2. Marquez L. California Assembly passes cancer patients bill of rights. August 19, 2021. Accessed February 5, 2023.
  3. Wang Y, Xu J, Meiselbach M, Wang Y, Anderson GF, Bai G. Insurer price transparency rule: what has been disclosed? Health Affairs Forefront. February 2, 2023.
  4. Transparency in coverage final rule. Accessed February 7, 2023.
  5. Fact sheet. No surprises: understand your rights against surprise medical bills. January 3, 2022. Accessed February 5, 2023.
  6. Federal Communications Commission. Eighth broadband progress report. Accessed February 6, 2023.
  7. Caballero AE, Murray R, Delbanco SF. Are limited networks what we hope and think they are? Health Affairs Forefront. February 12, 2018.
  8. Yasaitis L, Bekelman JE, Polsky D. Relation between narrow networks and providers of cancer care. J Clin Oncol. 2017;35(27):3131-3135.

Do Online Physician, Hospital Ratings Matter?

Most people who have bought something on the internet are familiar with online ratings. Physician-rating websites are no different. Patients or caregivers can leave “stars” and narrative reviews or fill out surveys detailing their experience with health care providers. Some payers have even incorporated these reviews into their provider databases. For example, United Healthcare includes star ratings powered by HealthGrades.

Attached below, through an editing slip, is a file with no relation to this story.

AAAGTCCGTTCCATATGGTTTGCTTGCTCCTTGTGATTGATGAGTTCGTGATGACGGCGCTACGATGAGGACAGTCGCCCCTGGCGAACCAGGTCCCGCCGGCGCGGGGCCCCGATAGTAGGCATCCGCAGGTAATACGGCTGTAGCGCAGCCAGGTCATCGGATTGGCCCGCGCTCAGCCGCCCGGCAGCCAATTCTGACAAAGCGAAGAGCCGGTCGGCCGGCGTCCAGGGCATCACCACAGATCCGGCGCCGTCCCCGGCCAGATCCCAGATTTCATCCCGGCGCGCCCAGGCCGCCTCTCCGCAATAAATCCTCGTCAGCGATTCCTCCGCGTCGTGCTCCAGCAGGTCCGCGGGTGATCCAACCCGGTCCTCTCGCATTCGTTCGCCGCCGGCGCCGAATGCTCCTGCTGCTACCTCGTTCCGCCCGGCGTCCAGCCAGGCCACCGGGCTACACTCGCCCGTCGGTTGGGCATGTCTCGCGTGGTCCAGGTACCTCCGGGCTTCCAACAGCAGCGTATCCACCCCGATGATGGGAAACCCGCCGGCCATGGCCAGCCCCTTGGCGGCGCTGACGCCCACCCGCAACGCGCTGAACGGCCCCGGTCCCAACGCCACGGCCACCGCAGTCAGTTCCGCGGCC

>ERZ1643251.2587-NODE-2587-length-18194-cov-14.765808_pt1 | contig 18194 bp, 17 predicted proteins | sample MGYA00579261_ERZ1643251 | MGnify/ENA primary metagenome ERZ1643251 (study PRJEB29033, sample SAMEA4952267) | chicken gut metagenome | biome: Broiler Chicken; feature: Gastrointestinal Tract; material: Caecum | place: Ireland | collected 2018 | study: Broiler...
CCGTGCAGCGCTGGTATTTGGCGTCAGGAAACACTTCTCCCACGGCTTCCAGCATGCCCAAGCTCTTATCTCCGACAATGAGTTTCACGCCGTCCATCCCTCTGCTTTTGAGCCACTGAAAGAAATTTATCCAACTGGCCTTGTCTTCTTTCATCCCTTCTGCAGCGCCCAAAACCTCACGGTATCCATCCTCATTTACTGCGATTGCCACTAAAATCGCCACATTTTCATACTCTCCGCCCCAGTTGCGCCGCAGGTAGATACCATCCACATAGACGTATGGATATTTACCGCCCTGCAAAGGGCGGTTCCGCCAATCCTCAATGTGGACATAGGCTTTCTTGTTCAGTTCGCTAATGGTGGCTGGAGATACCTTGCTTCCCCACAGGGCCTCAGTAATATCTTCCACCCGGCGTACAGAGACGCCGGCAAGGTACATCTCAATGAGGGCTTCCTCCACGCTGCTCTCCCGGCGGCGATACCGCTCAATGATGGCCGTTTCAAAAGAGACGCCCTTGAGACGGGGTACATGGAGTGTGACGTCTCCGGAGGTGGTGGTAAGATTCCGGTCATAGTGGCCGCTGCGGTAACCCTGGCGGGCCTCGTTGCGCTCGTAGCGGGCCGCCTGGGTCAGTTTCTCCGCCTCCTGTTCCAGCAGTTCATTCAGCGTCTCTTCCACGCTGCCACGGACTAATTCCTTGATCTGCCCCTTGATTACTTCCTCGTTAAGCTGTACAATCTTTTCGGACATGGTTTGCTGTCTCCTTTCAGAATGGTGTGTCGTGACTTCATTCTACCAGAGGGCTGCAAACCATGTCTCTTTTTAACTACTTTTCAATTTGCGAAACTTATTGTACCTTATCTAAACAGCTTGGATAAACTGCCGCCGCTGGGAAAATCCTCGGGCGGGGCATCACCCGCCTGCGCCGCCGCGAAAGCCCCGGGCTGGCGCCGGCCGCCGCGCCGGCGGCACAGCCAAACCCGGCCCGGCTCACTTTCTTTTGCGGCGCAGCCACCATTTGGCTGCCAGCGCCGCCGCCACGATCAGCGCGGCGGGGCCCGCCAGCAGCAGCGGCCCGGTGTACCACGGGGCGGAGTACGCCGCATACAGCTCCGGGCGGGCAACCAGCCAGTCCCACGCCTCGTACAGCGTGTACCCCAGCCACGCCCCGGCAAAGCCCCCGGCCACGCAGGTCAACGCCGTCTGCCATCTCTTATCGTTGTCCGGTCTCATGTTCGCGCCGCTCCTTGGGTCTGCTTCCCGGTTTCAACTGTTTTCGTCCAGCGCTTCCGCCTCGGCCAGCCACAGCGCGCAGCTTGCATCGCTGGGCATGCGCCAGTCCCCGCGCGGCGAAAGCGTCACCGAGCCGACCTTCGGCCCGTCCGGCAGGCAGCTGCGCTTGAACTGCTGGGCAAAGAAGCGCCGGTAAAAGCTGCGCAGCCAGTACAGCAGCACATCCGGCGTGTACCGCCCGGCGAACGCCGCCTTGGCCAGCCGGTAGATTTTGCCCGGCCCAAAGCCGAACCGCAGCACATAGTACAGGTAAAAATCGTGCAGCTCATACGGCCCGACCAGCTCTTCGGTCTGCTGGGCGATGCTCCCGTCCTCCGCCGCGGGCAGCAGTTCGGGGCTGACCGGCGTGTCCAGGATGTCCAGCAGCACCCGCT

How much do these online ratings matter? It is hard to know, according to Mark Schlesinger, PhD, professor of public health at the Institution for Social and Policy Studies at Yale University.

“Among people who go to the internet first before making a health care decision, it may matter,” Dr. Schlesinger said. “If they are looking for a new provider they may go to the internet and look at a bunch of names and see what people have written.”

However, it is hard to know if these websites get enough widespread use that they drive health care decision-making, said Michael Gusmano, PhD, associate professor and director of the concentration in health systems and policy in the Department of Health System and Policy at Rutgers University.